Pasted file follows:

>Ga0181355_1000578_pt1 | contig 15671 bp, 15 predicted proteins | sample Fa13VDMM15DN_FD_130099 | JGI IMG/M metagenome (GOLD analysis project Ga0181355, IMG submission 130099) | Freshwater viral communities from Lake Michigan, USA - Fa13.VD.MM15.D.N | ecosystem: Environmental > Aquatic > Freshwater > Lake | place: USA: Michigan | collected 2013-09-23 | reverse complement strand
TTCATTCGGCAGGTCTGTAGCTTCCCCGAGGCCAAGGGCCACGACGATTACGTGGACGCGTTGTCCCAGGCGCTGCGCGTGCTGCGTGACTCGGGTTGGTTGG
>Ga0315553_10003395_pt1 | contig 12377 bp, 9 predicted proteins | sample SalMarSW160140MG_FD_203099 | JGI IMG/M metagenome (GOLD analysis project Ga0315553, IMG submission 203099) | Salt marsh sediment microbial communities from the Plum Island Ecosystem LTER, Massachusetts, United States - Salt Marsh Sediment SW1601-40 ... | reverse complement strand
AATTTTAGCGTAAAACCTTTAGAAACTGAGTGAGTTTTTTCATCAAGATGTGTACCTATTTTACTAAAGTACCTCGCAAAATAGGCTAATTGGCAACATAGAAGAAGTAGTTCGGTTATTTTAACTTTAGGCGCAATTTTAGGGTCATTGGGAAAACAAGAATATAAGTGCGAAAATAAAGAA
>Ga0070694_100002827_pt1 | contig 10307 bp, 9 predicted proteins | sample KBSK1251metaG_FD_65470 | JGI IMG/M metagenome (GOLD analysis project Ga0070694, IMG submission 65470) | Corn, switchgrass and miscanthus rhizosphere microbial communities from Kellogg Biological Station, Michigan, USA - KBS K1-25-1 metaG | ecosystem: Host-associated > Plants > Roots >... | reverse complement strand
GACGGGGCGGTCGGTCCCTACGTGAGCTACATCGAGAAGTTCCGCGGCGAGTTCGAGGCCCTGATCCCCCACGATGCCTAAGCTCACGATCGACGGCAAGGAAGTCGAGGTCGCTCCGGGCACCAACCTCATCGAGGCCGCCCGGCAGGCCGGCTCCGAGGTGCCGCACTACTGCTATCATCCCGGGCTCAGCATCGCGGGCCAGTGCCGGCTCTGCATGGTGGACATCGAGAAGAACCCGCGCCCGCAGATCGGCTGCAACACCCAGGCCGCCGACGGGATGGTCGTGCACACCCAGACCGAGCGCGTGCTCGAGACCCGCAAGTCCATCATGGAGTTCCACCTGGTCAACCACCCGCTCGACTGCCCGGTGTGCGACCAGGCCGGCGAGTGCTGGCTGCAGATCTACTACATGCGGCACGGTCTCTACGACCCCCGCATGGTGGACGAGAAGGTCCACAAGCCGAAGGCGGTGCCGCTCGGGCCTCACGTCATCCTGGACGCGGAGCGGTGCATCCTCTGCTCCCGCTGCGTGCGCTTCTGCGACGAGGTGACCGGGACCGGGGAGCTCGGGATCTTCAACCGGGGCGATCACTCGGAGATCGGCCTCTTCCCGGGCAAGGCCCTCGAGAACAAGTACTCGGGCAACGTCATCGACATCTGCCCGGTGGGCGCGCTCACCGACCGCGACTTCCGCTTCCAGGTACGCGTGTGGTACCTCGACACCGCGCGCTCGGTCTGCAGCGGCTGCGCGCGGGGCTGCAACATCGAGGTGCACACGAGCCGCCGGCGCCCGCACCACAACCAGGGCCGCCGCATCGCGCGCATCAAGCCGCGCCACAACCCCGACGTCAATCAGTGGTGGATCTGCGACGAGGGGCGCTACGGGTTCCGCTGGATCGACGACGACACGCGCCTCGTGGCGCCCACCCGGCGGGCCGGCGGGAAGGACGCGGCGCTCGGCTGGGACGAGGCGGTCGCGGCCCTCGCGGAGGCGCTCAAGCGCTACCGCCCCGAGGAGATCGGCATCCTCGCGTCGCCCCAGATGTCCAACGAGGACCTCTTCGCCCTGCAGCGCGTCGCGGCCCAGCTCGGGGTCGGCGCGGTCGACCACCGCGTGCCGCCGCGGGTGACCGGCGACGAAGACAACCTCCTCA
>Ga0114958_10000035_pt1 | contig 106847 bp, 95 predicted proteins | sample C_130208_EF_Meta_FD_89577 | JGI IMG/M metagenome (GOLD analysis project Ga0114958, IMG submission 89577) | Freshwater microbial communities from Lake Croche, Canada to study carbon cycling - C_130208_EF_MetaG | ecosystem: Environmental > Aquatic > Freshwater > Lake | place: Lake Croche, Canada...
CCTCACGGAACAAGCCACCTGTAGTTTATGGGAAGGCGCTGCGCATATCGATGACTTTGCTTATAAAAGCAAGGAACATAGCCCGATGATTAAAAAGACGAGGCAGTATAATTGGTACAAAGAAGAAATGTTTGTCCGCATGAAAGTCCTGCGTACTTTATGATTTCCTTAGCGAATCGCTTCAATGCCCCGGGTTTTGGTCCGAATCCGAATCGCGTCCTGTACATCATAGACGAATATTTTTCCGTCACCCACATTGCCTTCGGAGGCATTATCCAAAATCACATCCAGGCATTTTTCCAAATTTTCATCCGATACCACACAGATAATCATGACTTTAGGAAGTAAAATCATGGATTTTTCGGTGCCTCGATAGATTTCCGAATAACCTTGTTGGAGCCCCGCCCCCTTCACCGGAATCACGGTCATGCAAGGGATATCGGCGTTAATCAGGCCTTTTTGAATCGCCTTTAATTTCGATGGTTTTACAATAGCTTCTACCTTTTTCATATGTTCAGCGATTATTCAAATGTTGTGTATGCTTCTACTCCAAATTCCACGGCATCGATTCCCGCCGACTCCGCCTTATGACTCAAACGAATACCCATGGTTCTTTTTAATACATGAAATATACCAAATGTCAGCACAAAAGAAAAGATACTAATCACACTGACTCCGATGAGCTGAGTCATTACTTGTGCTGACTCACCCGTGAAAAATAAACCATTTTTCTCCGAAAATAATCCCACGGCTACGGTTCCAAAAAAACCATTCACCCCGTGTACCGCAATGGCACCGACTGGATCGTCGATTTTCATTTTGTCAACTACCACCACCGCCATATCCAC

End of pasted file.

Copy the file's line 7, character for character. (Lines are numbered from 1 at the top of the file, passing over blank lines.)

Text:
>Ga0114958_10000035_pt1 | contig 106847 bp, 95 predicted proteins | sample C_130208_EF_Meta_FD_89577 | JGI IMG/M metagenome (GOLD analysis project Ga0114958, IMG submission 89577) | Freshwater microbial communities from Lake Croche, Canada to study carbon cycling - C_130208_EF_MetaG | ecosystem: Environmental > Aquatic > Freshwater > Lake | place: Lake Croche, Canada...